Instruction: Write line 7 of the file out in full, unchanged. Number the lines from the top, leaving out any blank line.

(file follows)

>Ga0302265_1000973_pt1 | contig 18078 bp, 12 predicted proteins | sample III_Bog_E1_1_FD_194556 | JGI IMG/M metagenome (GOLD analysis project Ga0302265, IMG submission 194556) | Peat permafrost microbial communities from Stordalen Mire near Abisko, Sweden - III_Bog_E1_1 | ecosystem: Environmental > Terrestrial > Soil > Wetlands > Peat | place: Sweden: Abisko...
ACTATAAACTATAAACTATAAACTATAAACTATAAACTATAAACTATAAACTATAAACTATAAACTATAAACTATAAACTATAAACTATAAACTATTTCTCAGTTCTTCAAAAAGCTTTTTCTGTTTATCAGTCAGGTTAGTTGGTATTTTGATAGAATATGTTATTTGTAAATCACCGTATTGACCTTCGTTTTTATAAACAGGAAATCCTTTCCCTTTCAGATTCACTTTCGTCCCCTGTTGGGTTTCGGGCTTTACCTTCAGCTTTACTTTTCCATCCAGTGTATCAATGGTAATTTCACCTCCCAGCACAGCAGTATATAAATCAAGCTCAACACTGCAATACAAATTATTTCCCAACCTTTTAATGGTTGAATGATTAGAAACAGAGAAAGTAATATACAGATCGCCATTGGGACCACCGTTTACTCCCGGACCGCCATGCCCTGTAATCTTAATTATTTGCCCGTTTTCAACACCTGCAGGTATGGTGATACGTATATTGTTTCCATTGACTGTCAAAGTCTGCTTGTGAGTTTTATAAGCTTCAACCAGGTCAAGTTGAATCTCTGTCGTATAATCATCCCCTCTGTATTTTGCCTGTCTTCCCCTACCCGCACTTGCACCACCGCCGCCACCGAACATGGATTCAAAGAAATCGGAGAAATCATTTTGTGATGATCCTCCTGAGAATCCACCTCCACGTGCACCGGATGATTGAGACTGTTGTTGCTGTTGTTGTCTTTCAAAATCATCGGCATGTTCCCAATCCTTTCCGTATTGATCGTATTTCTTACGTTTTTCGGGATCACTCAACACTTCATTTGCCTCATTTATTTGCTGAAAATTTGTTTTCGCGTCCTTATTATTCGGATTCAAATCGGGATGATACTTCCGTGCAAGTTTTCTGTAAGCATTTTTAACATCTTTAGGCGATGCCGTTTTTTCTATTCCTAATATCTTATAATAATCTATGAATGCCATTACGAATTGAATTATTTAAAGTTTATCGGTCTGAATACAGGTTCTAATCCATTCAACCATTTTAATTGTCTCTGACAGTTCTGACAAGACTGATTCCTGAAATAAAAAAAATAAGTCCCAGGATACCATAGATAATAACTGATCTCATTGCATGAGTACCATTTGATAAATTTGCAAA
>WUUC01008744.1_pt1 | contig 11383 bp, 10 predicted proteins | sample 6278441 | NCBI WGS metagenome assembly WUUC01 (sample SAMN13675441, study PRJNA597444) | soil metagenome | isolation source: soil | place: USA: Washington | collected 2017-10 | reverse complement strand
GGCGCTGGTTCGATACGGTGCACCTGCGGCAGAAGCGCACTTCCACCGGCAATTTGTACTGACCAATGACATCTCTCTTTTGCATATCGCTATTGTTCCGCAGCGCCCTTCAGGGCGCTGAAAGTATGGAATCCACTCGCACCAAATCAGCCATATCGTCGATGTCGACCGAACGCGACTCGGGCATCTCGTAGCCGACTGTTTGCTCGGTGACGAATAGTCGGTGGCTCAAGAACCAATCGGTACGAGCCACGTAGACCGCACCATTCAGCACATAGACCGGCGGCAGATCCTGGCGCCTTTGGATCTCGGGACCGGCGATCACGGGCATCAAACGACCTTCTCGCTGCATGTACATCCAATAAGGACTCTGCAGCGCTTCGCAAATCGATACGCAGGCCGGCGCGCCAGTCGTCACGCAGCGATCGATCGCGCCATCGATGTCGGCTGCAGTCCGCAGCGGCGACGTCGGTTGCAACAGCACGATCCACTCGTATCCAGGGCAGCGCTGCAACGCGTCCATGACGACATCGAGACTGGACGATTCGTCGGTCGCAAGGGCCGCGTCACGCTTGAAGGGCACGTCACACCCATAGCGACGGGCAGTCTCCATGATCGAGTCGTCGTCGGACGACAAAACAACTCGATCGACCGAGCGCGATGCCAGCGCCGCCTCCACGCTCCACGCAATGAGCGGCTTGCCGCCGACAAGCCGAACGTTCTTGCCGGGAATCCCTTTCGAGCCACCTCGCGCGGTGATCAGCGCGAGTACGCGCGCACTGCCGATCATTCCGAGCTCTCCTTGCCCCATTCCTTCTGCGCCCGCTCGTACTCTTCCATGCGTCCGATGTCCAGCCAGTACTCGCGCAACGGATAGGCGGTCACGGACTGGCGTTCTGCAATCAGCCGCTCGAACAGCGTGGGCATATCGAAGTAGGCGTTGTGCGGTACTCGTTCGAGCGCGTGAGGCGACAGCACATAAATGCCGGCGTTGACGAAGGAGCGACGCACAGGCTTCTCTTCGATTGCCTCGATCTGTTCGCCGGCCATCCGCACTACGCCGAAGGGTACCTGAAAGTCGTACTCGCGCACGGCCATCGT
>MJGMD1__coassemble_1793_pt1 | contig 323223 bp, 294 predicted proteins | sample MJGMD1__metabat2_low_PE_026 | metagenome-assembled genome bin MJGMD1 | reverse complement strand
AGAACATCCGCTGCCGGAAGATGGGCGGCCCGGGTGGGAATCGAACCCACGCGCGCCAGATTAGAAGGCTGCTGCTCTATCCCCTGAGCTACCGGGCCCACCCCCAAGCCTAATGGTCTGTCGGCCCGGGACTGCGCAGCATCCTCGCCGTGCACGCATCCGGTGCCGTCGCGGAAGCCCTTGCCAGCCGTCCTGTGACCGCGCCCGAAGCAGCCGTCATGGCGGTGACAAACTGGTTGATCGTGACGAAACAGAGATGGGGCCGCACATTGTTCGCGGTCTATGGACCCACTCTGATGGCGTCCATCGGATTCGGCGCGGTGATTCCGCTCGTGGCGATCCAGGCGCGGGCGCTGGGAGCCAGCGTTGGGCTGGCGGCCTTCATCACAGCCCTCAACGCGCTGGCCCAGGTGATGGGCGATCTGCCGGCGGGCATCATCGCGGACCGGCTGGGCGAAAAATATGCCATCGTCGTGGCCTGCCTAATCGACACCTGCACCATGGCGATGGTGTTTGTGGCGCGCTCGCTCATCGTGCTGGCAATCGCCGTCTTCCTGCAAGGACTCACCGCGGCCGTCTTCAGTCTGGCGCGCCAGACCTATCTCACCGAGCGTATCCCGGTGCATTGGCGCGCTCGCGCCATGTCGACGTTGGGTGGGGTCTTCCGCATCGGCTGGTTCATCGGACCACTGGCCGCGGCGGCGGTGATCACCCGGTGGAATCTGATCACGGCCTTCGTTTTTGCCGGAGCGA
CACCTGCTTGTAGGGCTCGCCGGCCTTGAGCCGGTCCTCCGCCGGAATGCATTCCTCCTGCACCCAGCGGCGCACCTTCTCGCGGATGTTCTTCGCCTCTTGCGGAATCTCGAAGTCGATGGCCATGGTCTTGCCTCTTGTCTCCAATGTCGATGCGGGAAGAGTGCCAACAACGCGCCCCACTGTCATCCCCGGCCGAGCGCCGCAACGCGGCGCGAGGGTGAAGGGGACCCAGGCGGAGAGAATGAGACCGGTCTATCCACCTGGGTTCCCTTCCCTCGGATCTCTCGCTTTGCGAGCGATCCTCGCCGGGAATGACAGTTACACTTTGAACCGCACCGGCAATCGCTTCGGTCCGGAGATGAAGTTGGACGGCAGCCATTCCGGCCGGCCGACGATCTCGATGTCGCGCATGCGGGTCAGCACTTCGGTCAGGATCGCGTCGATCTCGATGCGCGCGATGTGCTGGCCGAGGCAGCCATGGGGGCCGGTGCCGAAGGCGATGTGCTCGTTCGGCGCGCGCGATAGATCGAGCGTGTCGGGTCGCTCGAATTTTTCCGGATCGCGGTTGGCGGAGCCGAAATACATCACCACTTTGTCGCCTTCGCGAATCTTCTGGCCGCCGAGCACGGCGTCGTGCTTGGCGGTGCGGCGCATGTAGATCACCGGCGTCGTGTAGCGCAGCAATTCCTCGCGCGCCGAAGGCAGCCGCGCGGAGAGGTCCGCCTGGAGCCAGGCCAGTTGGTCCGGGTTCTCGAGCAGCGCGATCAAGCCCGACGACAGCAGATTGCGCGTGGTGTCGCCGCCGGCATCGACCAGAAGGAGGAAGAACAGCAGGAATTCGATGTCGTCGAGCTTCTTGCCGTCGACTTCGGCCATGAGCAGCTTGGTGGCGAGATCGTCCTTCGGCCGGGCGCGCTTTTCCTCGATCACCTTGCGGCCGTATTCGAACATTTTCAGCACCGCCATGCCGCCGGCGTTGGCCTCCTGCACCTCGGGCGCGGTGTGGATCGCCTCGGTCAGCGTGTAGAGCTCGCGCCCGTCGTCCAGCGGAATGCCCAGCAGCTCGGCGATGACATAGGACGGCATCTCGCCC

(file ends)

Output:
CACCTGCTTGTAGGGCTCGCCGGCCTTGAGCCGGTCCTCCGCCGGAATGCATTCCTCCTGCACCCAGCGGCGCACCTTCTCGCGGATGTTCTTCGCCTCTTGCGGAATCTCGAAGTCGATGGCCATGGTCTTGCCTCTTGTCTCCAATGTCGATGCGGGAAGAGTGCCAACAACGCGCCCCACTGTCATCCCCGGCCGAGCGCCGCAACGCGGCGCGAGGGTGAAGGGGACCCAGGCGGAGAGAATGAGACCGGTCTATCCACCTGGGTTCCCTTCCCTCGGATCTCTCGCTTTGCGAGCGATCCTCGCCGGGAATGACAGTTACACTTTGAACCGCACCGGCAATCGCTTCGGTCCGGAGATGAAGTTGGACGGCAGCCATTCCGGCCGGCCGACGATCTCGATGTCGCGCATGCGGGTCAGCACTTCGGTCAGGATCGCGTCGATCTCGATGCGCGCGATGTGCTGGCCGAGGCAGCCATGGGGGCCGGTGCCGAAGGCGATGTGCTCGTTCGGCGCGCGCGATAGATCGAGCGTGTCGGGTCGCTCGAATTTTTCCGGATCGCGGTTGGCGGAGCCGAAATACATCACCACTTTGTCGCCTTCGCGAATCTTCTGGCCGCCGAGCACGGCGTCGTGCTTGGCGGTGCGGCGCATGTAGATCACCGGCGTCGTGTAGCGCAGCAATTCCTCGCGCGCCGAAGGCAGCCGCGCGGAGAGGTCCGCCTGGAGCCAGGCCAGTTGGTCCGGGTTCTCGAGCAGCGCGATCAAGCCCGACGACAGCAGATTGCGCGTGGTGTCGCCGCCGGCATCGACCAGAAGGAGGAAGAACAGCAGGAATTCGATGTCGTCGAGCTTCTTGCCGTCGACTTCGGCCATGAGCAGCTTGGTGGCGAGATCGTCCTTCGGCCGGGCGCGCTTTTCCTCGATCACCTTGCGGCCGTATTCGAACATTTTCAGCACCGCCATGCCGCCGGCGTTGGCCTCCTGCACCTCGGGCGCGGTGTGGATCGCCTCGGTCAGCGTGTAGAGCTCGCGCCCGTCGTCCAGCGGAATGCCCAGCAGCTCGGCGATGACATAGGACGGCATCTCGCCC